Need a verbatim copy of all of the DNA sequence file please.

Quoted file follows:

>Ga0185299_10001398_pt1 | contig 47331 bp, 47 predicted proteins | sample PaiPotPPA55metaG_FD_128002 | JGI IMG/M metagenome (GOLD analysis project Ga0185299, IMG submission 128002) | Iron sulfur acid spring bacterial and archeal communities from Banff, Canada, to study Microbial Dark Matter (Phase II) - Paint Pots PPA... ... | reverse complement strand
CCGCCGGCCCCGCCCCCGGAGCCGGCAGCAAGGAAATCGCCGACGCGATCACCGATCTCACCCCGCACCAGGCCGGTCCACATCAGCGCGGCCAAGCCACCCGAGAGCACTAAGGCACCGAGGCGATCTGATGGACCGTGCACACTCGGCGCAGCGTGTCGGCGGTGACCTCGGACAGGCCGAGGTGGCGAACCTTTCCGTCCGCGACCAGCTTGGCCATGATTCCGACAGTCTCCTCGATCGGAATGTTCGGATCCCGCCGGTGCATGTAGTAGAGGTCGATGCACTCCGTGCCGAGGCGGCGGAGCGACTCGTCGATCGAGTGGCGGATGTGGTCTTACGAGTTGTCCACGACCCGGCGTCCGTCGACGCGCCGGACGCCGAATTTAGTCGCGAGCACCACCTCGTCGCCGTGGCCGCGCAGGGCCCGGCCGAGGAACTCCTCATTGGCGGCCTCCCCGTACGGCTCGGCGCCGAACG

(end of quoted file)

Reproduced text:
>Ga0185299_10001398_pt1 | contig 47331 bp, 47 predicted proteins | sample PaiPotPPA55metaG_FD_128002 | JGI IMG/M metagenome (GOLD analysis project Ga0185299, IMG submission 128002) | Iron sulfur acid spring bacterial and archeal communities from Banff, Canada, to study Microbial Dark Matter (Phase II) - Paint Pots PPA... ... | reverse complement strand
CCGCCGGCCCCGCCCCCGGAGCCGGCAGCAAGGAAATCGCCGACGCGATCACCGATCTCACCCCGCACCAGGCCGGTCCACATCAGCGCGGCCAAGCCACCCGAGAGCACTAAGGCACCGAGGCGATCTGATGGACCGTGCACACTCGGCGCAGCGTGTCGGCGGTGACCTCGGACAGGCCGAGGTGGCGAACCTTTCCGTCCGCGACCAGCTTGGCCATGATTCCGACAGTCTCCTCGATCGGAATGTTCGGATCCCGCCGGTGCATGTAGTAGAGGTCGATGCACTCCGTGCCGAGGCGGCGGAGCGACTCGTCGATCGAGTGGCGGATGTGGTCTTACGAGTTGTCCACGACCCGGCGTCCGTCGACGCGCCGGACGCCGAATTTAGTCGCGAGCACCACCTCGTCGCCGTGGCCGCGCAGGGCCCGGCCGAGGAACTCCTCATTGGCGGCCTCCCCGTACGGCTCGGCGCCGAACG